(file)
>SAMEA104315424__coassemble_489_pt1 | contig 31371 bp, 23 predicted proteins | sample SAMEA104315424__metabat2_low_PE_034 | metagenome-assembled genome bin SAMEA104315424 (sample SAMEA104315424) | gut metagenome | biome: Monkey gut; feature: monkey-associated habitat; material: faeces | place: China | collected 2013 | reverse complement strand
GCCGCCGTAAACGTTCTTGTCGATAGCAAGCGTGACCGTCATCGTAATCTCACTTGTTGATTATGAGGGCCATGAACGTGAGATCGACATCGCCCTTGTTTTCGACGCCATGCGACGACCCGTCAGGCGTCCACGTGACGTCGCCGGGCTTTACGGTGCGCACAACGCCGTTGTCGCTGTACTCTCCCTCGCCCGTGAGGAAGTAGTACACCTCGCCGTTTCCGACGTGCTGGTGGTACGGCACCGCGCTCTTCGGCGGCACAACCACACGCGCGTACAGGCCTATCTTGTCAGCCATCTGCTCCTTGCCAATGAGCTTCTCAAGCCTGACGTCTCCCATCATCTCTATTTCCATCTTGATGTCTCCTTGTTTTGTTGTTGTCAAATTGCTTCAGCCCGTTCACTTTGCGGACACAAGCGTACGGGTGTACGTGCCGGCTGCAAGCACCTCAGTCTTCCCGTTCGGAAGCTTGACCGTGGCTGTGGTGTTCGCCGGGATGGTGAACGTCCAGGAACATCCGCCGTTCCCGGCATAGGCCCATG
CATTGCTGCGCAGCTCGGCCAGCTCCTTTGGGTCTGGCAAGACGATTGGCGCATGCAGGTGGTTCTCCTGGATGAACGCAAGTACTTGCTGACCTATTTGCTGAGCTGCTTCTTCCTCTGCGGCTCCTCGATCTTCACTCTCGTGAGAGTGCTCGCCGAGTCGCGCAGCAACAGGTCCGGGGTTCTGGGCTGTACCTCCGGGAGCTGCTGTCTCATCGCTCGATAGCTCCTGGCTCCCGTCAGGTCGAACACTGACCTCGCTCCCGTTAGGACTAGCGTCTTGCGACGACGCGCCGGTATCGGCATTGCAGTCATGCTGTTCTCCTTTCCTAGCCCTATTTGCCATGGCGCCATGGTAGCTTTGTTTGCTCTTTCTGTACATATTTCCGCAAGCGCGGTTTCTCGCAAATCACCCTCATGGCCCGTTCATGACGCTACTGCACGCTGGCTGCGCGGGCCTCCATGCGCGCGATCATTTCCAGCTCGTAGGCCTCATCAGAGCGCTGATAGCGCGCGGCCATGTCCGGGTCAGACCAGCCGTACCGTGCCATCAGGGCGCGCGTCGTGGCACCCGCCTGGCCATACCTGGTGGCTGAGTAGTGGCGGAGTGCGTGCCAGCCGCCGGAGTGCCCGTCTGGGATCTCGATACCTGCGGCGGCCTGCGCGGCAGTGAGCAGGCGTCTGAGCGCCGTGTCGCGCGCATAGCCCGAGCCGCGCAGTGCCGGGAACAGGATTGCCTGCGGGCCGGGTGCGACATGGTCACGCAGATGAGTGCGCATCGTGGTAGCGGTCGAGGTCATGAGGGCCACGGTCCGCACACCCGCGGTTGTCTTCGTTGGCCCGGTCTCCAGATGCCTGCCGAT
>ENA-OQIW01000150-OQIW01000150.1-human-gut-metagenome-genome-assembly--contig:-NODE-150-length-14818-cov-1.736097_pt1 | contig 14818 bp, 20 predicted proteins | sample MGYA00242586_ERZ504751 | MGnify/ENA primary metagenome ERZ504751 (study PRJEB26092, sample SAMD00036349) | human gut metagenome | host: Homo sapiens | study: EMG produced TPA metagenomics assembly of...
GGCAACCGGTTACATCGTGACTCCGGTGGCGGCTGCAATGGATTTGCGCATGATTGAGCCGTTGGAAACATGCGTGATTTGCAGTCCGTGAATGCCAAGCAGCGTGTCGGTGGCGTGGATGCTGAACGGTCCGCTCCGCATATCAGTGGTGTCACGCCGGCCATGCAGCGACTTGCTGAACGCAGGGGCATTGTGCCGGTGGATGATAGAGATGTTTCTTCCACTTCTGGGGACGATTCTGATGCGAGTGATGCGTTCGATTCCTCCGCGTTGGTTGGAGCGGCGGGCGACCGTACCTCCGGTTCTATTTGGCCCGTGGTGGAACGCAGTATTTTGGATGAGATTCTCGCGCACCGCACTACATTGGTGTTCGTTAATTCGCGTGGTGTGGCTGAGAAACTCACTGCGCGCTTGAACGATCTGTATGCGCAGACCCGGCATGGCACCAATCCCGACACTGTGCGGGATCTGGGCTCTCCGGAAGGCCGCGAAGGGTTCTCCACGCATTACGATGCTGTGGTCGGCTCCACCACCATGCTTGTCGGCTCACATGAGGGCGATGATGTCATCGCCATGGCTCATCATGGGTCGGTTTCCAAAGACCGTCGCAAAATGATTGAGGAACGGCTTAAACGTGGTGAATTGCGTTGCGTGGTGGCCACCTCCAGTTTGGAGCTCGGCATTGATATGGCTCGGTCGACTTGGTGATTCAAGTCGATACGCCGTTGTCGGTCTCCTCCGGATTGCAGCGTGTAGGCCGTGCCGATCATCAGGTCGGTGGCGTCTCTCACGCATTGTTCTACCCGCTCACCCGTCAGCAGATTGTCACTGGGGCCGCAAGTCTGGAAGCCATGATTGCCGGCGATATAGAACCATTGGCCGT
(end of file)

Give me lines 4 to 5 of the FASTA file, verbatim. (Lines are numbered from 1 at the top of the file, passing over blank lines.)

>ENA-OQIW01000150-OQIW01000150.1-human-gut-metagenome-genome-assembly--contig:-NODE-150-length-14818-cov-1.736097_pt1 | contig 14818 bp, 20 predicted proteins | sample MGYA00242586_ERZ504751 | MGnify/ENA primary metagenome ERZ504751 (study PRJEB26092, sample SAMD00036349) | human gut metagenome | host: Homo sapiens | study: EMG produced TPA metagenomics assembly of...
GGCAACCGGTTACATCGTGACTCCGGTGGCGGCTGCAATGGATTTGCGCATGATTGAGCCGTTGGAAACATGCGTGATTTGCAGTCCGTGAATGCCAAGCAGCGTGTCGGTGGCGTGGATGCTGAACGGTCCGCTCCGCATATCAGTGGTGTCACGCCGGCCATGCAGCGACTTGCTGAACGCAGGGGCATTGTGCCGGTGGATGATAGAGATGTTTCTTCCACTTCTGGGGACGATTCTGATGCGAGTGATGCGTTCGATTCCTCCGCGTTGGTTGGAGCGGCGGGCGACCGTACCTCCGGTTCTATTTGGCCCGTGGTGGAACGCAGTATTTTGGATGAGATTCTCGCGCACCGCACTACATTGGTGTTCGTTAATTCGCGTGGTGTGGCTGAGAAACTCACTGCGCGCTTGAACGATCTGTATGCGCAGACCCGGCATGGCACCAATCCCGACACTGTGCGGGATCTGGGCTCTCCGGAAGGCCGCGAAGGGTTCTCCACGCATTACGATGCTGTGGTCGGCTCCACCACCATGCTTGTCGGCTCACATGAGGGCGATGATGTCATCGCCATGGCTCATCATGGGTCGGTTTCCAAAGACCGTCGCAAAATGATTGAGGAACGGCTTAAACGTGGTGAATTGCGTTGCGTGGTGGCCACCTCCAGTTTGGAGCTCGGCATTGATATGGCTCGGTCGACTTGGTGATTCAAGTCGATACGCCGTTGTCGGTCTCCTCCGGATTGCAGCGTGTAGGCCGTGCCGATCATCAGGTCGGTGGCGTCTCTCACGCATTGTTCTACCCGCTCACCCGTCAGCAGATTGTCACTGGGGCCGCAAGTCTGGAAGCCATGATTGCCGGCGATATAGAACCATTGGCCGT